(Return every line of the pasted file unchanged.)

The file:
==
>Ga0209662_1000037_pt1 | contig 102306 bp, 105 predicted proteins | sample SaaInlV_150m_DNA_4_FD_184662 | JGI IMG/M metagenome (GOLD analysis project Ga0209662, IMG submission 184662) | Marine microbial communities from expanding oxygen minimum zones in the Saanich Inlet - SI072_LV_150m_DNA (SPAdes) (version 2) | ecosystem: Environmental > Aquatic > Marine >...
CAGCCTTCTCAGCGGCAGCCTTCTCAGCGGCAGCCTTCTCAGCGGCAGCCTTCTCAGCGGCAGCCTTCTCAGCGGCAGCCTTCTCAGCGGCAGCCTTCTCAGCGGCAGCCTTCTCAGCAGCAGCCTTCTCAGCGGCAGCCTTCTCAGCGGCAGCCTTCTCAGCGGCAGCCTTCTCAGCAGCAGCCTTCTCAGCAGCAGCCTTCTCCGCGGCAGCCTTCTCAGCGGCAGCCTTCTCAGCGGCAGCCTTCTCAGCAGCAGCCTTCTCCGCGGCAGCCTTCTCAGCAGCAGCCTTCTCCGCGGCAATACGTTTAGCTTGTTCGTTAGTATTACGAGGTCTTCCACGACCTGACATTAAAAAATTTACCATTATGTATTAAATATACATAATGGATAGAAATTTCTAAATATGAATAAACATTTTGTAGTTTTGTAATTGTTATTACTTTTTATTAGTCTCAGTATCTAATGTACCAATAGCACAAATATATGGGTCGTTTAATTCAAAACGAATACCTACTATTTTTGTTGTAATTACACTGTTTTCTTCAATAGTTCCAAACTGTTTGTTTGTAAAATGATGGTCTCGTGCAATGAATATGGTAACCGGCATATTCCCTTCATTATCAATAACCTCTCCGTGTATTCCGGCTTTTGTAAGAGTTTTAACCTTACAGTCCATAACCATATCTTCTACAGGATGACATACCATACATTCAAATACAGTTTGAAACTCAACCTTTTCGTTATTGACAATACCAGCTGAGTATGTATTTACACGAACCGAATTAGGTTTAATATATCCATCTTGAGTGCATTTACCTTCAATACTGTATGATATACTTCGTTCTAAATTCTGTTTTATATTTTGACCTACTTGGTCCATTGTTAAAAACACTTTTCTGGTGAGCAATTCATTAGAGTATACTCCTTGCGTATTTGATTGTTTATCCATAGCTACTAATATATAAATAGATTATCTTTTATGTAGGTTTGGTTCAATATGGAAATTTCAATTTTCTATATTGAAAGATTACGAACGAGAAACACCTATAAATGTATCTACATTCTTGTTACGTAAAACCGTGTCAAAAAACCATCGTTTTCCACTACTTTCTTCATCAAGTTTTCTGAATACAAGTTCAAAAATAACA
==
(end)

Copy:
>Ga0209662_1000037_pt1 | contig 102306 bp, 105 predicted proteins | sample SaaInlV_150m_DNA_4_FD_184662 | JGI IMG/M metagenome (GOLD analysis project Ga0209662, IMG submission 184662) | Marine microbial communities from expanding oxygen minimum zones in the Saanich Inlet - SI072_LV_150m_DNA (SPAdes) (version 2) | ecosystem: Environmental > Aquatic > Marine >...
CAGCCTTCTCAGCGGCAGCCTTCTCAGCGGCAGCCTTCTCAGCGGCAGCCTTCTCAGCGGCAGCCTTCTCAGCGGCAGCCTTCTCAGCGGCAGCCTTCTCAGCGGCAGCCTTCTCAGCAGCAGCCTTCTCAGCGGCAGCCTTCTCAGCGGCAGCCTTCTCAGCGGCAGCCTTCTCAGCAGCAGCCTTCTCAGCAGCAGCCTTCTCCGCGGCAGCCTTCTCAGCGGCAGCCTTCTCAGCGGCAGCCTTCTCAGCAGCAGCCTTCTCCGCGGCAGCCTTCTCAGCAGCAGCCTTCTCCGCGGCAATACGTTTAGCTTGTTCGTTAGTATTACGAGGTCTTCCACGACCTGACATTAAAAAATTTACCATTATGTATTAAATATACATAATGGATAGAAATTTCTAAATATGAATAAACATTTTGTAGTTTTGTAATTGTTATTACTTTTTATTAGTCTCAGTATCTAATGTACCAATAGCACAAATATATGGGTCGTTTAATTCAAAACGAATACCTACTATTTTTGTTGTAATTACACTGTTTTCTTCAATAGTTCCAAACTGTTTGTTTGTAAAATGATGGTCTCGTGCAATGAATATGGTAACCGGCATATTCCCTTCATTATCAATAACCTCTCCGTGTATTCCGGCTTTTGTAAGAGTTTTAACCTTACAGTCCATAACCATATCTTCTACAGGATGACATACCATACATTCAAATACAGTTTGAAACTCAACCTTTTCGTTATTGACAATACCAGCTGAGTATGTATTTACACGAACCGAATTAGGTTTAATATATCCATCTTGAGTGCATTTACCTTCAATACTGTATGATATACTTCGTTCTAAATTCTGTTTTATATTTTGACCTACTTGGTCCATTGTTAAAAACACTTTTCTGGTGAGCAATTCATTAGAGTATACTCCTTGCGTATTTGATTGTTTATCCATAGCTACTAATATATAAATAGATTATCTTTTATGTAGGTTTGGTTCAATATGGAAATTTCAATTTTCTATATTGAAAGATTACGAACGAGAAACACCTATAAATGTATCTACATTCTTGTTACGTAAAACCGTGTCAAAAAACCATCGTTTTCCACTACTTTCTTCATCAAGTTTTCTGAATACAAGTTCAAAAATAACA